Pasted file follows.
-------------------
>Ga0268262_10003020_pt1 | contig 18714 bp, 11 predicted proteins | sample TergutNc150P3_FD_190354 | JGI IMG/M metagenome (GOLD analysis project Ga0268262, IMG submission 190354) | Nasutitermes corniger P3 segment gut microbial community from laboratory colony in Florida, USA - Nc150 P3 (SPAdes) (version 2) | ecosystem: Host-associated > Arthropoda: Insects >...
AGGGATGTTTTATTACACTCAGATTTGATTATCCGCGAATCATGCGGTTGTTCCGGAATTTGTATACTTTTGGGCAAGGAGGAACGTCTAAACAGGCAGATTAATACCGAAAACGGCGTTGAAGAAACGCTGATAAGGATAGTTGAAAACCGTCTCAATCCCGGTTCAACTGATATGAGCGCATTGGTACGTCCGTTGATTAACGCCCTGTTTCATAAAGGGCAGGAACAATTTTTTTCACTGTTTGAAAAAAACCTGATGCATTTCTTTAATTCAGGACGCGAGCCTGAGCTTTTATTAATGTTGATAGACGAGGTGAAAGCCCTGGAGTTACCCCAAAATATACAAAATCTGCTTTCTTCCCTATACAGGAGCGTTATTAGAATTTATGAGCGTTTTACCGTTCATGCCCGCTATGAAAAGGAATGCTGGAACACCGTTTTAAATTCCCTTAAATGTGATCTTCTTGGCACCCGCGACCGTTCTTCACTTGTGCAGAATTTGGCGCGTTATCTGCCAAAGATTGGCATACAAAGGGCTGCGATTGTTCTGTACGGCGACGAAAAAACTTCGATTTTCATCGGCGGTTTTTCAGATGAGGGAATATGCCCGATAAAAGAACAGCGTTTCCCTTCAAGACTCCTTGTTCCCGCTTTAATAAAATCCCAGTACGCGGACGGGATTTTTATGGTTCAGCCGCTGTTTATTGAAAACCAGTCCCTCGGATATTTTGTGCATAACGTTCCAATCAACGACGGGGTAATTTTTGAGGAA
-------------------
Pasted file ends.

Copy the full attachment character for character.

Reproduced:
>Ga0268262_10003020_pt1 | contig 18714 bp, 11 predicted proteins | sample TergutNc150P3_FD_190354 | JGI IMG/M metagenome (GOLD analysis project Ga0268262, IMG submission 190354) | Nasutitermes corniger P3 segment gut microbial community from laboratory colony in Florida, USA - Nc150 P3 (SPAdes) (version 2) | ecosystem: Host-associated > Arthropoda: Insects >...
AGGGATGTTTTATTACACTCAGATTTGATTATCCGCGAATCATGCGGTTGTTCCGGAATTTGTATACTTTTGGGCAAGGAGGAACGTCTAAACAGGCAGATTAATACCGAAAACGGCGTTGAAGAAACGCTGATAAGGATAGTTGAAAACCGTCTCAATCCCGGTTCAACTGATATGAGCGCATTGGTACGTCCGTTGATTAACGCCCTGTTTCATAAAGGGCAGGAACAATTTTTTTCACTGTTTGAAAAAAACCTGATGCATTTCTTTAATTCAGGACGCGAGCCTGAGCTTTTATTAATGTTGATAGACGAGGTGAAAGCCCTGGAGTTACCCCAAAATATACAAAATCTGCTTTCTTCCCTATACAGGAGCGTTATTAGAATTTATGAGCGTTTTACCGTTCATGCCCGCTATGAAAAGGAATGCTGGAACACCGTTTTAAATTCCCTTAAATGTGATCTTCTTGGCACCCGCGACCGTTCTTCACTTGTGCAGAATTTGGCGCGTTATCTGCCAAAGATTGGCATACAAAGGGCTGCGATTGTTCTGTACGGCGACGAAAAAACTTCGATTTTCATCGGCGGTTTTTCAGATGAGGGAATATGCCCGATAAAAGAACAGCGTTTCCCTTCAAGACTCCTTGTTCCCGCTTTAATAAAATCCCAGTACGCGGACGGGATTTTTATGGTTCAGCCGCTGTTTATTGAAAACCAGTCCCTCGGATATTTTGTGCATAACGTTCCAATCAACGACGGGGTAATTTTTGAGGAA